Gladding missed all but 7 games in 1968, but returned the following season to head up the Astros’ bullpen. At age 33, he was the oldest player on the roster, and managed to lead the NL with 29 saves.

Although he never again duplicated his 1969 numbers, he continued to lead the Astros in saves from 1970 to 1972.

Fred began the 1973 season where he left off in ’72, but after pitching in 16 games by early June, he spent the 2nd half of the season in the minors, and was released in October.

From Wikipedia:
“Gladding has the distinction of having the lowest non-zero lifetime batting average in major league history. For his career he batted .016 (1 for 63).”

Friday, August 15, 2014

1967 Topps Card Set Vying for the Final Four

Robert over at the $30 a Week Habit blog has been running a 16-set tournament, where bloggers vote for which set he should complete next. Last week, the 1969 set fell short by a few votes, so I'm hitting the campaign trail again, this time for the 1967 set.

This set includes the final baseball card for Hall of Fame catcher broadcaster Bob Uecker!

Wait, what? That's not enough for you? I suppose you could continue reading then...

There's also the final card for 76 other players, including Whitey Ford, Curt Simmons, Lou/Lew Burdette, Joe Nuxhall, Smoky Burgess, and Jim Piersall.

The final Topps appearance for Sandy Koufax:

41 future Hall of Famers are in the set, including Willie Mays, Mickey Mantle, Roberto Clemente, Whitey Ford, Bob Gibson, Juan Marichal, Don Drysdale, Ernie Banks, Harmon Killebrew, and Eddie Mathews, none of who are in the 1976 set.

THIRTEEN multi-player cards, the most for any year in that era:

In addition to the well-known high-number rookie cards for Tom Seaver and Rod Carew, the set also includes the rookie cards for Chris Short and Maury Wills (both 8-year veterans by then) and Ken Holtzman. Also, there are more than 40 Rookie Stars cards, the most in any set.

Here are some other guys in the set:

.                            (That's one heck of a sunrise behind Tony C.!)

Vote now! Don't let Robert have to deal with hanging chads at the last minute.

Saturday, August 9, 2014

Vic Davalillo (#69)

Vic Davalillo (currently age 78) is one of the 2 oldest living players from 1966 to 1970 that I have not yet featured on one of my blogs. He played for the Indians and five other teams in his 16-year career from 1963 to 1980.

Vic was signed by the Cincinnati Reds in 1958. After 4 seasons in their minor-league organization (mostly as a pitcher), he was purchased by the Cleveland Indians and converted to an outfielder.

After playing in the minors in 1962, Vic made his major-league debut with the Tribe in April 1963, starting every game in center field through June 12th. By that time he was hitting .304 and was a front-runner for AL Rookie of the year, but was hit by a pitch and suffered a broken wrist. He didn’t return to the lineup until mid-August, and finished his rookie season with a .292 batting average.

Davalillo was the Indians’ starting center fielder for the next two seasons, then shared the position with Chuck Hinton in ’66 and ’67. Back then, I didn't give Davalillo a second thought (probably because he was on the Cleveland Indians, and not named Sam McDowell), but he was 3rd in AL batting in 1965:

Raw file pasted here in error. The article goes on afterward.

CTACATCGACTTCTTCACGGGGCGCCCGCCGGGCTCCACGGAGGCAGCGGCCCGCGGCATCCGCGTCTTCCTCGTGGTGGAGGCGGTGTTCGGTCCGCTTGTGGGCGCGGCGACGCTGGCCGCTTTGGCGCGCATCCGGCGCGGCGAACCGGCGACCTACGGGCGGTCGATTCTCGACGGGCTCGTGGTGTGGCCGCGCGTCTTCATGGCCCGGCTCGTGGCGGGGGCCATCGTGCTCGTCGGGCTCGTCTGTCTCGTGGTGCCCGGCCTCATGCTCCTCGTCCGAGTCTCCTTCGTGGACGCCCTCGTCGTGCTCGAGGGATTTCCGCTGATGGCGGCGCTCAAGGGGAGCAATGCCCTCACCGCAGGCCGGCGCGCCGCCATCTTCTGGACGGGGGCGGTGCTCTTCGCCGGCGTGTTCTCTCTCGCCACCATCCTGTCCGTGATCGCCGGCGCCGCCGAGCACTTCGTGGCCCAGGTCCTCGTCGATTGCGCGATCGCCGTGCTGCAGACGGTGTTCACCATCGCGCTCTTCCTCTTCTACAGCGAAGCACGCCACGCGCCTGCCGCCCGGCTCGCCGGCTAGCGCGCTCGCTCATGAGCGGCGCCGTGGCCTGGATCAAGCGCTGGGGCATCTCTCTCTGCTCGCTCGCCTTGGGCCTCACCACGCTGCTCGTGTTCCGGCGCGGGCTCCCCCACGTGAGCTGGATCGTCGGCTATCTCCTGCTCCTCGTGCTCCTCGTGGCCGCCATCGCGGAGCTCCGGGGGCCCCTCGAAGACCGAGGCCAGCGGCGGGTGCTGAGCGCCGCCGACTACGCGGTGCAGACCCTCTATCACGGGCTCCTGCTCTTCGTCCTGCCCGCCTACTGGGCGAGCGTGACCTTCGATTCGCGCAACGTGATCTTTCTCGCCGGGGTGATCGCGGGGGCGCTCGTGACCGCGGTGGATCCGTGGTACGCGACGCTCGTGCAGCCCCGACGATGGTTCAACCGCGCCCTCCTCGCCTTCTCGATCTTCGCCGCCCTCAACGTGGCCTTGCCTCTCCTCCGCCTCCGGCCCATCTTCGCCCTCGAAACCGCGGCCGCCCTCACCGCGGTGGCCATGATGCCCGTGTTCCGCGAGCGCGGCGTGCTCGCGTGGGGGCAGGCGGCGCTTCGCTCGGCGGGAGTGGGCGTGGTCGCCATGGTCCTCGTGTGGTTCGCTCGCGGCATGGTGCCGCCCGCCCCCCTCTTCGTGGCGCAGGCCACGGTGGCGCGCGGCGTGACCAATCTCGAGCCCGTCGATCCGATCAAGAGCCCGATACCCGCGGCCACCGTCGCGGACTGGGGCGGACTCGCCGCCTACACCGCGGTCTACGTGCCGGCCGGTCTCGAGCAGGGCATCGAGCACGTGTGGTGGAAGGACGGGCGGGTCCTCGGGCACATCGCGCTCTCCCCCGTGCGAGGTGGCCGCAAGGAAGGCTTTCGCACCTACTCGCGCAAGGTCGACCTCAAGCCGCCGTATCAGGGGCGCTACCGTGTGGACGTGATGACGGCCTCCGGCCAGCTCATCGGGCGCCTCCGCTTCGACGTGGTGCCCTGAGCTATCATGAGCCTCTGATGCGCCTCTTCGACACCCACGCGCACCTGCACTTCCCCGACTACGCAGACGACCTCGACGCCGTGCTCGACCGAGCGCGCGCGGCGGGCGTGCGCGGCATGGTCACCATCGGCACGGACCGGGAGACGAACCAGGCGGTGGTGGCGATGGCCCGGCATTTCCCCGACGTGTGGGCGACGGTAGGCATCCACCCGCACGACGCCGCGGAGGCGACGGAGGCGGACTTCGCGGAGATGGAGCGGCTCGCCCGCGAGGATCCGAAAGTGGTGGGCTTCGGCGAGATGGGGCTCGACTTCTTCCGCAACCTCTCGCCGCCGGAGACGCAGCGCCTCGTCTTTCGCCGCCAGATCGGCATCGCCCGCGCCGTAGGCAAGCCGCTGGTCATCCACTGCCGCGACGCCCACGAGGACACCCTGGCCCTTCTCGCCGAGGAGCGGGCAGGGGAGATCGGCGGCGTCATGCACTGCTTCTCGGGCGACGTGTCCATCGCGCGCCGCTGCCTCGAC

When the Indians acquired Jose Cardenal from the Angels prior to the 1968 season, Vic moved to right field, starting 43 games there until his mid-June trade to the Angels for outfielder Jimmie Hall. Davalillo started 66 games for the Angels, mostly in July and August. By September he was relegated to the bench.

In May 1969, Vic moved on to the Cardinals in exchange for outfielder Jim Hicks. With Lou Brock, Curt Flood, and Vada Pinson manning the Redbirds’ outfield, there was little for Davalillo to do. Even the famous departure of Flood after the ’69 season didn’t help him, as the Cards acquired Jose Cardenal, who had taken away Vic’s playing time in Cleveland 2 years earlier. Davalillo rode the bench for his 1 ½ seasons in St. Louis, made 2 appearances as a relief pitcher, but also began his 2nd career as a go-to pinch-hitter.

In January 1971 he and pitcher Nelson Briles were traded to the Pirates for outfielder Matty Alou and pitcher George Brunet. He also played for the Athletics from August 1973 until his release in May 1974. Vic had played in the ’71 World Series with the Pirates, and also in ’73 with the A’s.

He then played ball in Mexico for the rest of 1974 and also in 1975-77. Normally, Mexico or Japan signals the end of the line for someone’s career, but that was not the case for Davalillo.

The Dodgers signed him in August 1977, and was a key pinch-hitter for them for the next 3+ seasons. The Dodgers were well-stocked with pinch-hitters during this time: Davalillo from the left side and Manny Mota (.313 with the Dodgers) from the right side. Vic hit .297 in 158 at-bats for the Dodgers (almost all as a pinch-hitter). Vic hit .333 in both the ’77 and ’78 World Series.

He was released after the 1979 season, and played part of 1980 back in Mexico before the Dodgers re-signed him in July 1980. After his final release following the 1980 season, he once again played in Mexico for the 1981 season.